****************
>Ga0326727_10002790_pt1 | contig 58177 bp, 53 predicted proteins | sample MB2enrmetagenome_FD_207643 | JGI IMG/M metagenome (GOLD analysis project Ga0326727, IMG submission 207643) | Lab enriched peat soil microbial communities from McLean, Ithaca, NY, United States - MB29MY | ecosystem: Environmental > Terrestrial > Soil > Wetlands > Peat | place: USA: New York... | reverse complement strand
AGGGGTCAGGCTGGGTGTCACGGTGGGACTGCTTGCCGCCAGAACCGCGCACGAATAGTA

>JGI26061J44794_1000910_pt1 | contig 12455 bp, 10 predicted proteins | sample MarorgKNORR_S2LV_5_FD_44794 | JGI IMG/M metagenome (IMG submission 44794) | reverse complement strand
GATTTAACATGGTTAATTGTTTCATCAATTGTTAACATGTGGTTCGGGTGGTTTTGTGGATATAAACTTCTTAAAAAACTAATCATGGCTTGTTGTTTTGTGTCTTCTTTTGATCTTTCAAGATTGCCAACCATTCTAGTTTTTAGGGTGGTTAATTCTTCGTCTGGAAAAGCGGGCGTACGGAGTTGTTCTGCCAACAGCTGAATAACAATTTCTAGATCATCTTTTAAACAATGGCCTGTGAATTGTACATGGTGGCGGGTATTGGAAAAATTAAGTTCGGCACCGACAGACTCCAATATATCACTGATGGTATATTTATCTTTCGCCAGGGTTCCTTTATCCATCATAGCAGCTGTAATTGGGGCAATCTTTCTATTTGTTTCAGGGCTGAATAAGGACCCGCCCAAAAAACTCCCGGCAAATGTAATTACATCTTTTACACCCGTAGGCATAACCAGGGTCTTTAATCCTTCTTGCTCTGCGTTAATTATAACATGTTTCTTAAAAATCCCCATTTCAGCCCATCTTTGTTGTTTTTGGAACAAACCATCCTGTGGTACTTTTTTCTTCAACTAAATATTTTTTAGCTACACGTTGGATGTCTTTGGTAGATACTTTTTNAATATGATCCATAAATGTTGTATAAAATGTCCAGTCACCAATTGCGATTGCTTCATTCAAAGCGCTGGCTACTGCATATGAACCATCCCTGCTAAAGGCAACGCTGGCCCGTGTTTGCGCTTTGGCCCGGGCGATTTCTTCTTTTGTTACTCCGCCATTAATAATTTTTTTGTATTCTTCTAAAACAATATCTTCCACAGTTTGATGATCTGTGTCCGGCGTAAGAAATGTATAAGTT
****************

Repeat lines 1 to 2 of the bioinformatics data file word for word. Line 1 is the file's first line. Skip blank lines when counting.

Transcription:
>Ga0326727_10002790_pt1 | contig 58177 bp, 53 predicted proteins | sample MB2enrmetagenome_FD_207643 | JGI IMG/M metagenome (GOLD analysis project Ga0326727, IMG submission 207643) | Lab enriched peat soil microbial communities from McLean, Ithaca, NY, United States - MB29MY | ecosystem: Environmental > Terrestrial > Soil > Wetlands > Peat | place: USA: New York... | reverse complement strand
AGGGGTCAGGCTGGGTGTCACGGTGGGACTGCTTGCCGCCAGAACCGCGCACGAATAGTA